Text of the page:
OSU Lineman Says Ryan Day Helped Him Through Suicidal Thoughts, Medically Retires
OSU Lineman Harry Miller Ryan Day Helped Me Battle Suicidal Thoughts ... Medically Retires From FB
3/10/2022 2:11 PM PT
Harry Miller's football career is over -- the Ohio State lineman is medically retiring from football ... after revealing his mental health battle was so bad at one point, he contemplated killing himself.
Miller -- who started 7 games at left guard for the Buckeyes in 2020 -- released a lengthy statement to Twitter on Thursday ... addressing why he's walking away from the sport.
“Prior to the season last year, I told Coach [Ryan] Day of my intention to kill myself," Harry wrote.
The junior player said Day took the conversation seriously ... and immediately connected him with medical professionals to provide assistance.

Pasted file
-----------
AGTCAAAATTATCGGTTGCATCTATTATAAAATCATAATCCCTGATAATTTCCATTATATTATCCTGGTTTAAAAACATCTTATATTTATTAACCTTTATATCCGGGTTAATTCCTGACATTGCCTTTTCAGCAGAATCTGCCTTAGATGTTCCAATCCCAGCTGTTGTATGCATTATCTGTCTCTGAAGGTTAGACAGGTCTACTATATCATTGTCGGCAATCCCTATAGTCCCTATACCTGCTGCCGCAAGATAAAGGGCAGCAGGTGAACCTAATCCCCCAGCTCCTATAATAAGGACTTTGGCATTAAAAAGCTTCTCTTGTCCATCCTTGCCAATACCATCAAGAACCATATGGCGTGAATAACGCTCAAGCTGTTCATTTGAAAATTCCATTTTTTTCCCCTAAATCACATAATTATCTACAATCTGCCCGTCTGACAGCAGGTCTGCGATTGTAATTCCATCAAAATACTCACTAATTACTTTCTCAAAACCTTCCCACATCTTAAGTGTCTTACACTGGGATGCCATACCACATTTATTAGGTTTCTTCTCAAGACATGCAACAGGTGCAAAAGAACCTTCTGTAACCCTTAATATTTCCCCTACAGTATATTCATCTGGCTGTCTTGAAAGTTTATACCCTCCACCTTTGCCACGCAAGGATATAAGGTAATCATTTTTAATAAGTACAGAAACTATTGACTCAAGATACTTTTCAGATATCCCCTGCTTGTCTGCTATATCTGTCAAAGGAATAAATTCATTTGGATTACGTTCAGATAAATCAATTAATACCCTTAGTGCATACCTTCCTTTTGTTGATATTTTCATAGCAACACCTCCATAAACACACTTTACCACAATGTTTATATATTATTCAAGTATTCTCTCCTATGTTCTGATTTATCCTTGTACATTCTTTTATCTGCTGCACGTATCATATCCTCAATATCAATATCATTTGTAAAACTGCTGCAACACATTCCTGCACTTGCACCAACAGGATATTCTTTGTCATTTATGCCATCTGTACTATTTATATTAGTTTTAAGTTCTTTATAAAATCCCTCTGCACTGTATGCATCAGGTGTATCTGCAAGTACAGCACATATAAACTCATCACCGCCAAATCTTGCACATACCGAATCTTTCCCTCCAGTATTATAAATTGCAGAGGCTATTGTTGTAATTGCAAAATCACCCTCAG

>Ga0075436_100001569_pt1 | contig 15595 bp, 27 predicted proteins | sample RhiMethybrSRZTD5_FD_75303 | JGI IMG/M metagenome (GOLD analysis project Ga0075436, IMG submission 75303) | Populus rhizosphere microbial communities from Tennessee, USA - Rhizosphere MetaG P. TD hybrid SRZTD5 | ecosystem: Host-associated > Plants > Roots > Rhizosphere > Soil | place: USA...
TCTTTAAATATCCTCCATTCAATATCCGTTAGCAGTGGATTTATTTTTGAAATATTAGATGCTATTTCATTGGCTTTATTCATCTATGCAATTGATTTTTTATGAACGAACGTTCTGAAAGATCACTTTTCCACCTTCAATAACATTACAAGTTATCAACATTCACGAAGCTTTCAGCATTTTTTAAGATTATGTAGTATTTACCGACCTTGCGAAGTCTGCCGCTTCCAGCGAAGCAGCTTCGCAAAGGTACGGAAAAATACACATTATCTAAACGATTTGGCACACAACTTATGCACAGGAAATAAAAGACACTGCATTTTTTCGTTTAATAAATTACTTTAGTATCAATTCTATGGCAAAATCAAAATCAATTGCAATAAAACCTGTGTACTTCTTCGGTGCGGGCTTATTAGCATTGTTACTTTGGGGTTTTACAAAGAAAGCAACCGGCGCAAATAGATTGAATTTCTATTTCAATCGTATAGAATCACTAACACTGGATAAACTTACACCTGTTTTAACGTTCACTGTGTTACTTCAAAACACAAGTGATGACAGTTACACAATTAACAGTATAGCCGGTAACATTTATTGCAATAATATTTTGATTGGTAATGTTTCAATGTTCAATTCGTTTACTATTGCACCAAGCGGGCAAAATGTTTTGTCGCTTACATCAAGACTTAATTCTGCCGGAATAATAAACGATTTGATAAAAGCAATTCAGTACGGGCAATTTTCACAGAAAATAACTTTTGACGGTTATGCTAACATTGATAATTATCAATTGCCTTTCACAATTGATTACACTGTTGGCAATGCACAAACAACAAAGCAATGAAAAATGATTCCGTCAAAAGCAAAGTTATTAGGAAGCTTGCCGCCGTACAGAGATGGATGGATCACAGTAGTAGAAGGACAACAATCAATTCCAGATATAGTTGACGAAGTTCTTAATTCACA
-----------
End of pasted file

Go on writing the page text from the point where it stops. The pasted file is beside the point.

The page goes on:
Miller -- a former 5-star recruit -- said he gave football another try several weeks after revealing to coach he wanted to commit suicide ... adding he had scars on his wrists and throat as he played, but no one seemed to notice.
"They are hard to see, and they are easy to hide, but they sure do hurt," he added. "There was a dead man on the television set, but nobody knew it."
Miller expressed gratitude to coach Ryan Day for the resources he put in place at OSU to help guys like him overcome mental struggles like depression and suicide ... and they proved to be valuable.
“I am grateful for the infrastructure Coach Day has put in place at Ohio State, and I am grateful that he is letting me find a new way to help others in the program," Miller said.
March 10, 2022 @h_miller76
"If not for him and the staff, my words would not be a reflection. They would be evidence in a post-mortem."
Miller's career in college football is over ... but the mechanical engineering major wants his story to help those battling similar mental health issues to speak up and seek assistance.
"I am okay."
If you or someone you know is struggling with depression or thoughts of suicide, call the National Suicide Prevention Lifeline at 1-800-273-8255.